The BM Series of micro-balances went on sale in December 2010 as A&D’s flagship line of analytical balances. The BM Series was considered a flagship line not because they are the only micro-balances made in Japan. We envisioned this series being used for research, development, and analysis in leading-edge fields in Japan. Our development objectives were 1) anti-static countermeasures and 2) the documentation of weighing performance in user environments. The “Development Stories” series will describe in detail how these objectives were met, including the processes used to arrive at the solutions. This installment covers countermeasures for static electricity and the next installment will cover the documentation of weighing performance in user environments.

When we investigated the needs for micro-level weighing during the planning stage of the BM Series, we found that microgram-level measurement is currently required with the following types of samples.

1.  Minute amounts of powders in the analysis of pharmaceuticals and food additives

2.  Samples placed in plastic containers such as microfuge tubes using micro-pipettes in bio-research and the quantitative analysis of protein

3.  Samples placed on drug packing paper in pharmaceutical fields

4.  Particulates trapped by filters made of Teflon (PTFE) and similar materials to measure environmental pollutants in the air

5.  Minute amounts of liquid ejected from dispensers in production lines for liquid crystals, LEDs, and electronic parts

The use of micro-balances in such applications can be difficult because powders, plastic containers, drug packing paper, and Teflon filters can become electrostatically charged very easily. Additionally, sample weights are usually 10 mg or less, and a minimum display of 0.01 to 0.001 mg, and in some cases 0.0001 mg, is required. For reference, 0.001 mg, or 1 microgram, is one millionth the weight of a paper clip (1 g). Since static electricity can cause weighing errors of several tens of milligrams, it is impossible to weigh at the micro level without first dealing with static electricity.

The minute amounts being measured in the abovementioned micro-level weighing applications require a balance with very acute sensitivity (minimum display) and the effects of electrically-charged samples and containers make it impossible to perform accurate weighing. Micro-balances are also used to measure minute amounts of liquid, powders, and solids in production lines in clean rooms dehumidified to a humidity of 0% to maintain quality. Most clean rooms must be free of dust and metallic contaminates so material such as polyoxymethylene (polyacetal) is frequently used in drive systems to reduce both slide resistance and the release of metallic particles. However, plastic is easily charged in low humidity. For example, vials and other weighing containers can become charged during delivery, which causes unstable weighing and other problems.

To eliminate static electricity, all models of the BM Series are equipped as standard with a direct-current ionizer. Direct-current ionizers generate a large number of ions over a wide area so they do not require a fan to blow the ions, which means that powder samples do not get blown away. What’s more, the strong anti-static performance of direct-current ionizers removes static electricity from samples in about 1 second, which means the breeze break door only has to be opened and closed once while eliminating static electricity and weighing the sample. Additionally, the balances are equipped with a dedicated anti-static chamber. Users can place samples here to eliminate static electricity from all samples before weighing. This allows the user to weigh the samples one after another without having to perform static elimination before each weighing. Storing samples before weighing in the anti-static chamber not only removes static but also allows samples to acclimate to the temperature of the weighing chamber. This reduces convective flow, which can be caused by temperature differences of 1 °C or less, and in turn reduces weighing error.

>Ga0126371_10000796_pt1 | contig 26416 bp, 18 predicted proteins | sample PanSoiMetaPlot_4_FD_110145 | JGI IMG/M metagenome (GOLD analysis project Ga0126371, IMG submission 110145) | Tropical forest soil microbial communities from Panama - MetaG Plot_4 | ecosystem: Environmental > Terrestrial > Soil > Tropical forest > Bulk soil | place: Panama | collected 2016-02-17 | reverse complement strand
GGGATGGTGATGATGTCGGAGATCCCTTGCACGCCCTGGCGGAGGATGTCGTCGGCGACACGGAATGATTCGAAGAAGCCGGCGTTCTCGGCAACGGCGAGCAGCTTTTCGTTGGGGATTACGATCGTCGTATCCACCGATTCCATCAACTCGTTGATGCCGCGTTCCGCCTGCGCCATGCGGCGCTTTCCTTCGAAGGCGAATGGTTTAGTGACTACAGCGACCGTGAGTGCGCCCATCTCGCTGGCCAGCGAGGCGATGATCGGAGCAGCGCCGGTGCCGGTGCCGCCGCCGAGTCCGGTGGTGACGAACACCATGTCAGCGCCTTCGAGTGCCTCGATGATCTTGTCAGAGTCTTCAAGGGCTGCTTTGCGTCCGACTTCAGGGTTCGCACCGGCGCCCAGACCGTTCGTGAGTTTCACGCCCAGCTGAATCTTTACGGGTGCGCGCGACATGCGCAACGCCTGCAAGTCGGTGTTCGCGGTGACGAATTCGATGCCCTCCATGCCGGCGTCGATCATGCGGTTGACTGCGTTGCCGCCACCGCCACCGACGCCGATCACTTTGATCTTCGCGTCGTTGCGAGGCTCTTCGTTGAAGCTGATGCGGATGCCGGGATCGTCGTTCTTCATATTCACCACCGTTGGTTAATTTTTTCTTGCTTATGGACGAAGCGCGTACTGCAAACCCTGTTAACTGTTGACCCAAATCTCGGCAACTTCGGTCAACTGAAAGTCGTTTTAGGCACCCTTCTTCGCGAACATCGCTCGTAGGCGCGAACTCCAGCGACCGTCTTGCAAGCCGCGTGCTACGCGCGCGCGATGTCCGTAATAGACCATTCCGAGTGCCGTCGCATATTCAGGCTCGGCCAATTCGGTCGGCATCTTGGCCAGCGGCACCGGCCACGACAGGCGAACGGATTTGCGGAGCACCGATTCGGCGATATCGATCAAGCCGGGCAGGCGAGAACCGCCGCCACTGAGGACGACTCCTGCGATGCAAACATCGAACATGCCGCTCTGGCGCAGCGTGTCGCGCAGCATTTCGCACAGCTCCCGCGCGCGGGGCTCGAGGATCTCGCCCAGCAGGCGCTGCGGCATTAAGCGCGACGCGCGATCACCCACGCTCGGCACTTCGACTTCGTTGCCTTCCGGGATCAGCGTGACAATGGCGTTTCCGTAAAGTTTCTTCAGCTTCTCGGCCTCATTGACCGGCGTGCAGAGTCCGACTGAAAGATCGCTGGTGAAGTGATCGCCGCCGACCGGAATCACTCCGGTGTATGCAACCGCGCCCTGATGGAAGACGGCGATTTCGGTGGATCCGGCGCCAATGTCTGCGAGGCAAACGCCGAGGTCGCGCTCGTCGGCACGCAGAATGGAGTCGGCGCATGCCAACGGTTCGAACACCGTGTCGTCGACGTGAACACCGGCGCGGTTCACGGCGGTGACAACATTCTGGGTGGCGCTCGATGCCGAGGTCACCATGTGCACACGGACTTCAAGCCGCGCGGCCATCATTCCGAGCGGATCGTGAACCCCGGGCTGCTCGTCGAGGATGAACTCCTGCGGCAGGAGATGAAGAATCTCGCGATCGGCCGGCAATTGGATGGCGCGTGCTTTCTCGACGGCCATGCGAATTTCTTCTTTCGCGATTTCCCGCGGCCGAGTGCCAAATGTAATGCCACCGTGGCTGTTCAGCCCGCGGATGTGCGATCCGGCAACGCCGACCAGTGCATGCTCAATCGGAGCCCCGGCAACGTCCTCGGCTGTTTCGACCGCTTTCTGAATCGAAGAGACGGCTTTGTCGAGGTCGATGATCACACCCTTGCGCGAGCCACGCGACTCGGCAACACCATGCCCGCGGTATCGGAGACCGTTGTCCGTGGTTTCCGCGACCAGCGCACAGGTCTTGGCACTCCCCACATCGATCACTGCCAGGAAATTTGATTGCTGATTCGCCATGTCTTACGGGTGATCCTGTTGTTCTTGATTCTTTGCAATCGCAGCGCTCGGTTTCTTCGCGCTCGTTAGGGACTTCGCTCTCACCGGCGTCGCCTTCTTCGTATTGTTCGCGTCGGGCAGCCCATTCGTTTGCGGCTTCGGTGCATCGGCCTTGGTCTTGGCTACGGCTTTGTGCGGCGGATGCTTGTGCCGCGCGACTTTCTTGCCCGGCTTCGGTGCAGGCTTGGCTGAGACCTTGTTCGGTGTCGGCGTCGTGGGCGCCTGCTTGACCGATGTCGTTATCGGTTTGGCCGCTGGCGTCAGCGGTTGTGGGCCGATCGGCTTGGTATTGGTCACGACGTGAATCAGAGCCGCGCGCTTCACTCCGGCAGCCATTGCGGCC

On BM Series models other than the micro-balance models (BM-20/22), the plate that separates the weighing and anti-static chambers inside the breeze break is removable. Removing this plate creates a large weighing chamber that allows users to open a side door of the weighing chamber, pass the sample near the static eliminator at the top of the weighing chamber to remove static electricity, and then place the sample on the weighing pan. In other words, they can remove static electricity from the sample and then weigh it immediately. The ion-generating discharging electrodes (needles) are covered to prevent users from touching them and can be exchanged simply by replacing the unit. This unit configuration provides a level of safety that conforms to the requirements for CE marking and allows users to perform maintenance themselves.

We hope that users aware of the problems of static electricity and researchers who feel their weighing results are unstable in dry winters will effectively use the anti-static function of the BM Series to achieve more stable weighing.